I’ve recently developed a crush on a pansexual, single friend of mine. I’m not usually emotionally attracted to people the way I am to her (and, you know, her being hot doesn’t hurt). We’re pretty touchy feely with each other and she usually seems so happy to see me that when she doesn’t pay special attention to me I fall into that 80-year, Pablo Neruda-quoting cycle of despair you once detailed. She’s really special and I want to go for it, put I am usually attracted to people who are assertive and act on their own feelings very clearly. I have no idea if we’re friendly or flirting and terrified of rejection. Is there a way to let her know I’m interested without wearing a sign that flashes “platonic” or “super gay” for every interaction I have?
I’m still in love with my best friend. I say, still, because yes, I’ve already told her how I felt. I was drunk one night at a bar during my birthday and she had been dating this other girl and it wasn’t working out. And that’s when I told her that if I didn’t know any better I would totally go for her. Which was probably not the best way to come out with the truth, but that’s what happened.
Anyhow, she told me she didn’t want to lose me as a friend and that she was traumatized because this had happened to her before. She didn’t want to hurt my feelings because she didn’t feel the same way as I did.
And the truth was, I didn’t want to lose her, either. So, I agreed to try to work it out with myself and, well, the thing is, I’m also married. It seemed on the surface that I just had a crush and was obviously in a bad place in my own marriage. And that I was questioning my sexuality for the first time, and that was probably a lot for both of us to handle.
Eventually, she broke up with the girl and we remained closer than ever. It’s been about six months since I’ve told her how I felt and I still feel the same way. I figured our friendship was better than nothing. She hadn’t dated anyone else and we see each other all the time, dinners, movies, as complete best friends. And I wait and cherish all of those times that she reaches over and we hold hands. Or, that every time we say goodbye, we hug and I text her back to let her know I’ve gotten home safe. I’ve gotten used to being reticent and I’ve learned to be cautious since I’ve told her how I felt. Even when she tells me that she’s so happy to see me, I try not to let it get to me.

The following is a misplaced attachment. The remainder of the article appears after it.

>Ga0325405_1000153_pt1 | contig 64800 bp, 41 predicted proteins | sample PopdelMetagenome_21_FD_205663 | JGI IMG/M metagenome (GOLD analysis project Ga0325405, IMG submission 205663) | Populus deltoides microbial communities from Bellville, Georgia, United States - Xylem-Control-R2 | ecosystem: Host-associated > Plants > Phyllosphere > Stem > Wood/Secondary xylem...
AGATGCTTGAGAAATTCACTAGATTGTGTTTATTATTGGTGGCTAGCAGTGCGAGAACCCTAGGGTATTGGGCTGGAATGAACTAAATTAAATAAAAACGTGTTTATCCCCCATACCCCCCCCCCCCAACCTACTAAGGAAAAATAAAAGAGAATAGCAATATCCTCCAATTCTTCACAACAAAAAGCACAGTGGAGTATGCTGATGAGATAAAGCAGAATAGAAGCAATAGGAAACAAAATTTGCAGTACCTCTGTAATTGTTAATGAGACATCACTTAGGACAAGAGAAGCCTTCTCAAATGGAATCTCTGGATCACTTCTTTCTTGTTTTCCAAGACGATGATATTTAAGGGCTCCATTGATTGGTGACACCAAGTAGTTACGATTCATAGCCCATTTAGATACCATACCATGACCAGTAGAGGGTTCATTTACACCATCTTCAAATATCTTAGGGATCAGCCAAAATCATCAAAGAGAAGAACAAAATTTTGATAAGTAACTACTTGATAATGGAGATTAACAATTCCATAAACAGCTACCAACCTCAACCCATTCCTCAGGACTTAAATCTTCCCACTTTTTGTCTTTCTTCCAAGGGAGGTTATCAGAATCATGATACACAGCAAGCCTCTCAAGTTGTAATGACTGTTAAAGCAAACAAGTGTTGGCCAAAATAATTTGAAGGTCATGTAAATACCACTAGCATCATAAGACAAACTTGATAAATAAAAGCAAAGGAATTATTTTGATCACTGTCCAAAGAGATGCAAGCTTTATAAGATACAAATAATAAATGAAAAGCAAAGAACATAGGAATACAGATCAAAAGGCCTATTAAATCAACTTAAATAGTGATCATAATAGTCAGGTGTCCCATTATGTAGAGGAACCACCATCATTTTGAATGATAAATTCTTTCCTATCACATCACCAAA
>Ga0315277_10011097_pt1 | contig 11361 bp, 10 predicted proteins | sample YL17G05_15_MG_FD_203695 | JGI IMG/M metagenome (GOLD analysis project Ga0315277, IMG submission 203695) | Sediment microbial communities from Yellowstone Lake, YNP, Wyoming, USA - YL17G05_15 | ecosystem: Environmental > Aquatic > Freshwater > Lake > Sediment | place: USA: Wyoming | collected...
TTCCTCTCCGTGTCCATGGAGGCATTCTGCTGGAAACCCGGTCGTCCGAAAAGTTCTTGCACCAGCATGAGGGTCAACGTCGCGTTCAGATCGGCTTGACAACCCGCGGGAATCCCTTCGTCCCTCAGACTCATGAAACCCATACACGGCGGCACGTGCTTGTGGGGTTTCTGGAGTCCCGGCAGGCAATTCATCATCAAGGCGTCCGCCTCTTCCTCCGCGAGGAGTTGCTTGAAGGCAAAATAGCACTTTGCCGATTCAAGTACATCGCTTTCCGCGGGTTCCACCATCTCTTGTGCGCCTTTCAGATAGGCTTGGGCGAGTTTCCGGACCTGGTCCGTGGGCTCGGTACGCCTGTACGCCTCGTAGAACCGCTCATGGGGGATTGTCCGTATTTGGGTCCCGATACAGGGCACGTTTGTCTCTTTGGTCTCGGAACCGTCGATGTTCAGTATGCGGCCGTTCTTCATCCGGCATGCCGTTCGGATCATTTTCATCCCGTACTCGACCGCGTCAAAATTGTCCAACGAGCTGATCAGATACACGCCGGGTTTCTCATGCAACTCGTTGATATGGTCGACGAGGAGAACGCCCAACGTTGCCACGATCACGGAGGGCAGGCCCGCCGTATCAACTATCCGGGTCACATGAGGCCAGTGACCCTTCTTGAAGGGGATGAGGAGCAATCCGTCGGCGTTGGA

Anyhow, she told me last week that she met someone that she really connected with. I got jealous. It dawned on me that I was completely delusional and a hopeless romantic. I vowed to end our friendship or to put it on the brakes. So, I stopped calling her and texting her for about a week and then, she tells me that she misses me and loves me. We both know we care about each other and love each other as friends. But, how do you break up with your best friend that you’re in love with? Because you know it’s the right thing to do?
Hi Anna, I have always thought I was a lesbian (or at least bisexual). I’ve had crushes on several girls, but they were all straight. The only lesbians I’ve ever met have already been in a relationship. Because of this, I ended up dating men and marrying a man. We’ve been married for five years, and as time passes I keep feeling that I made a mistake. What do I do? How do you know for sure if you are a lesbian or not?
Most people who meet me find me outgoing and confident, but put me in front of a pretty girl and I just don’t know how to act. There’s this girl I see all the time, and I know she’s friends with my friends but as soon as I see her I get nervous and try to find other people to talk to and pretend I’m being all aloof and mysterious. Really I know I have loads to talk about, but I don’t know what to say. How do I go from being a random girl to cool and savvy? All my friends know I’m totally weird but they say they love my confidence. I just don’t want her first impression of me to be, “So she finally said hello and now she’s looking at me funny.” A little advice?
My girlfriend and I have been together for nearly a year and a half and things could not be going smoother. We love and support each other, my friends like her, my mom likes her, most of her family likes me. The only problem is with her mother. She does not like having a bisexual daughter and likes that we’re together even less (I’m the first girl my girlfriend has dated). If you asked her mother what she thought about LGBTQ people, she would say she’s pro gay rights, pro same-sex marriage, belongs to a very progressive faith community, etc. However, when it comes to my relationship with her daughter, she tells her it’s not real, that she’s only dating me because I “paid her any attention,” that she’ll grow out of it and find a man, and that the only way she can handle this is to pretend it doesn’t exist (she even ignored me when I came to meet the family). It’s putting a strain on their relationship (her mother won’t admit that either) and while I do my best to support my GF, I feel so powerless. Our relationship is only getting more serious and I’d like to at least have a cordial relationship with her whole family, but is there anything I can do?
So I know there are like a million other people who struggle with coming out, but I need to tell my dad I’m bisexual. He’s the only important person in my life left to tell, and his is the reaction I’m most worried about. I wanted to wait until I knew for sure if I was gay or bi (actually this article of yours helped me figure it out). I know people say not to worry about labels, but he wouldn’t understand without one, so I wanted to be sure. Now that I know, there’s nothing stopping me from telling him. My mom knows and is 100% supportive (I knew she would be cuz she has two gay siblings), but I feel bad making her keep this secret from my dad. He’s asked her a couple of times if I’m gay and she had to lie. She said she didn’t know and if I was would it matter, and he ignored her question completely. Just didn’t answer her. He asked me once if “I was thinking about going that way” but that was months ago when I was still confused. I’ve been waiting for another opportunity like that but none have come, so I guess what I want to know is how to bring this up to him on my own?
There’s this girl, her name is Bi. Her last boyfriend, Cheater, cheated on her for months. Despite this, she had the hardest time getting over him. When she finally realized how awful he was, she met a new guy, Phobic. Phobic doesn’t know that Bi sometimes likes the ladies. He treats her really well, spoiling her, and being really understanding about all of the drama in her past. She’s never had a boyfriend treat her so well.